Rural and urban ageing

Authored by: Ricca Edmondson , Thomas Scharf

Routledge Handbook of Cultural Gerontology

Print publication date:  June  2015
Online publication date:  June  2015

Print ISBN: 9780415631143
eBook ISBN: 9780203097090
Adobe ISBN: 9781136221033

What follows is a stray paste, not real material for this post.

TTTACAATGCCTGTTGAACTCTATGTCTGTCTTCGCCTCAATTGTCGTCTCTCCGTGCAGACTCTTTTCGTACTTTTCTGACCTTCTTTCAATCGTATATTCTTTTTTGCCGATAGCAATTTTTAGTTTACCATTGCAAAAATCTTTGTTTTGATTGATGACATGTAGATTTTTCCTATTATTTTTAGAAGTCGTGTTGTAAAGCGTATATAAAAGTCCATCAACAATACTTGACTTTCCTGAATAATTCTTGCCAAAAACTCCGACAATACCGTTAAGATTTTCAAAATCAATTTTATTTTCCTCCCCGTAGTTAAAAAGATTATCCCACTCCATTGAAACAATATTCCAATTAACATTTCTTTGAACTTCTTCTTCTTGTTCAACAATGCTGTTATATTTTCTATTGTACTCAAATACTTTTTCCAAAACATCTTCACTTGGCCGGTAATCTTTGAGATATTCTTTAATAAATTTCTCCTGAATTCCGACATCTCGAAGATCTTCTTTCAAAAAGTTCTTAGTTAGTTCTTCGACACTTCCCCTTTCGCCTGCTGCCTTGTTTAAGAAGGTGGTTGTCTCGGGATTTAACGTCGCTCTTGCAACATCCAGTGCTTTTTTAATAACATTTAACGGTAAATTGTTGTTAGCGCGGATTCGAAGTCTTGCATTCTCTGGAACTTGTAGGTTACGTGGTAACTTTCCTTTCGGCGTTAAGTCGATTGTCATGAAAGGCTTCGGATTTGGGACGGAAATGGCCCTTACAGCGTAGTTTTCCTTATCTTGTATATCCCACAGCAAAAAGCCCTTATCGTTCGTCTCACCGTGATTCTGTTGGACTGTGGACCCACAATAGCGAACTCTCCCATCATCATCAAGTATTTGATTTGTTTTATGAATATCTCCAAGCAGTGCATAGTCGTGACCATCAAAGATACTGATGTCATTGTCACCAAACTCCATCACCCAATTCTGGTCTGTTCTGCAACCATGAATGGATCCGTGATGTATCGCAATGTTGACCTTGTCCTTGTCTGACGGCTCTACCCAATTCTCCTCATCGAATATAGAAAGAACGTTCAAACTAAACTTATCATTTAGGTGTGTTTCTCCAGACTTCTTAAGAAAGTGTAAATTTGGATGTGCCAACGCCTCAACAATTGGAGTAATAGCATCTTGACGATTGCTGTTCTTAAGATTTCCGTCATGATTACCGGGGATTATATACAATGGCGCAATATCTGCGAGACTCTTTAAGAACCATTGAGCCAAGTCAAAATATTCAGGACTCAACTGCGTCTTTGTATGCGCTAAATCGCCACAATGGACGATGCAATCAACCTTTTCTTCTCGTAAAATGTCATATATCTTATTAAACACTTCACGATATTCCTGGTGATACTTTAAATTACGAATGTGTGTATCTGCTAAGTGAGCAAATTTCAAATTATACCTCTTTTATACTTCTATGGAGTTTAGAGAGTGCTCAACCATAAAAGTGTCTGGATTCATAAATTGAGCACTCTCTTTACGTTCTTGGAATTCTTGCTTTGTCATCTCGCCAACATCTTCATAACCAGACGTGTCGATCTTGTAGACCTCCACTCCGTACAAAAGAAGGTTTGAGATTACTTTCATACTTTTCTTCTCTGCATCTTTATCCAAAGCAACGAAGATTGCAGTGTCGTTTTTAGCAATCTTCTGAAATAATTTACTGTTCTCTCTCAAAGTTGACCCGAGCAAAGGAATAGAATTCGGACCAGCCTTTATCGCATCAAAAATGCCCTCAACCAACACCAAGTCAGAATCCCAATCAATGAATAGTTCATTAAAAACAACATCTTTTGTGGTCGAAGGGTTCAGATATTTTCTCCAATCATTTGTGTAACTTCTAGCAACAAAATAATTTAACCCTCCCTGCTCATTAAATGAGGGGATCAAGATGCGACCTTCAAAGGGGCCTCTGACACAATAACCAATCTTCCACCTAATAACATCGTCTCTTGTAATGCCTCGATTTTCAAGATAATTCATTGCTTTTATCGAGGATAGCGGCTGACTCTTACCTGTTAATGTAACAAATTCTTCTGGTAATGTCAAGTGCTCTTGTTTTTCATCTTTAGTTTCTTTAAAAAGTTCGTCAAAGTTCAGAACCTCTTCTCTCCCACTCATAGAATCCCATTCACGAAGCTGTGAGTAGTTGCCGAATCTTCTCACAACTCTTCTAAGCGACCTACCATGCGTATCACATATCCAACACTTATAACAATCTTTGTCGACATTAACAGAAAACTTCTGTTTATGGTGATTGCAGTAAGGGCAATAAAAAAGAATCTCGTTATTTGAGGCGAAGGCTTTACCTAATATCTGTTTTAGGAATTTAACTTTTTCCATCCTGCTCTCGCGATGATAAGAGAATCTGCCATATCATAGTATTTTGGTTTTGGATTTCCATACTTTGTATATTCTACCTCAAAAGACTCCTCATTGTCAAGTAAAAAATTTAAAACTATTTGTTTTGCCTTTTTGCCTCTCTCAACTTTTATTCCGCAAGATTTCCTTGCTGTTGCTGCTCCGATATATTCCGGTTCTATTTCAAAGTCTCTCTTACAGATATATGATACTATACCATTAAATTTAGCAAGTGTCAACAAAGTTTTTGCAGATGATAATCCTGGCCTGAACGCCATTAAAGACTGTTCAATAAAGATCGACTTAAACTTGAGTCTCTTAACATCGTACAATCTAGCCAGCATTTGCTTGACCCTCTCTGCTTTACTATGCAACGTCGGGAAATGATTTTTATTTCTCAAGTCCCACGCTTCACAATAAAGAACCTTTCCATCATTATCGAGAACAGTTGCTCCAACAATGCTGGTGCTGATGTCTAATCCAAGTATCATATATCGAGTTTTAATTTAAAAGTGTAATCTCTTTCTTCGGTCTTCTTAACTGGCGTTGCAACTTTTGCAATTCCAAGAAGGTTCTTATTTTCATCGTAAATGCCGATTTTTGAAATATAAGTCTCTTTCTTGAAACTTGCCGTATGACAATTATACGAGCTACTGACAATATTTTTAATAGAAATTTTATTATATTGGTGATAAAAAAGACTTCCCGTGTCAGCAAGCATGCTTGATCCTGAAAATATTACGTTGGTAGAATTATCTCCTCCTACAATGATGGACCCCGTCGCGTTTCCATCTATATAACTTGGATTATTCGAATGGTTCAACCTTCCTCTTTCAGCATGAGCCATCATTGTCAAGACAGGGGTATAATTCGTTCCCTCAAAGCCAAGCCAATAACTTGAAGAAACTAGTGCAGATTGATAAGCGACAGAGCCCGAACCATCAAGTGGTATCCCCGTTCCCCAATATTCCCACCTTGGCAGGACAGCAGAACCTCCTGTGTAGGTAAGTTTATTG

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Environmental contexts now play an increasing part in understanding the life course. Exploring place and space, with their associated opportunities and constraints for adults as they age, has become a major focus of scientific study (Rowles and Bernard, 2013; Scheidt and Schwarz, 2013). Social and material environments are typically considered in terms of what they allow older people to do and be: the extent to which they inhibit or promote independence, adaptation, and, if necessary, relocation (Golant, 2011). Prominent in this trend has been attention to urban versus rural surroundings, not least the impact of declining urban centres and the rise of suburban life (Scharf et al., 2002), or the pronounced ageing of areas close to major urban centres (Masuda and Garvin, 2008). Urban areas may be thought of as problematic, even dangerous, places for older people to live, yet problems arise in rural areas too. Gerontologists point to the weakness of public infrastructures in the countryside, at times threatening the sustainability of rural communities; it is not the case, as policy-makers sometimes assume, that older people in rural settings will unproblematically be cared for without public support (Wenger, 2001). Both cities and countrysides are changing, stimulating the need for new urban and rural ethnographies, which can embrace the complexity and diversity of older people and their lives (Phillipson and Scharf, 2005). Yet as far as their impacts on ageing are concerned, urban and rural environments may not always be as different as is popularly assumed. On the one hand, towns and the countryside each tend to be understood in terms of strong cultural images presenting them as specific and separate (Halfacree, 2007). On the other, it is not obvious that everyday social practices are always different in these contrasting settings. Underlying all these concerns are hesitations about contrasting the urban with the rural that go back to the foundations of the field.

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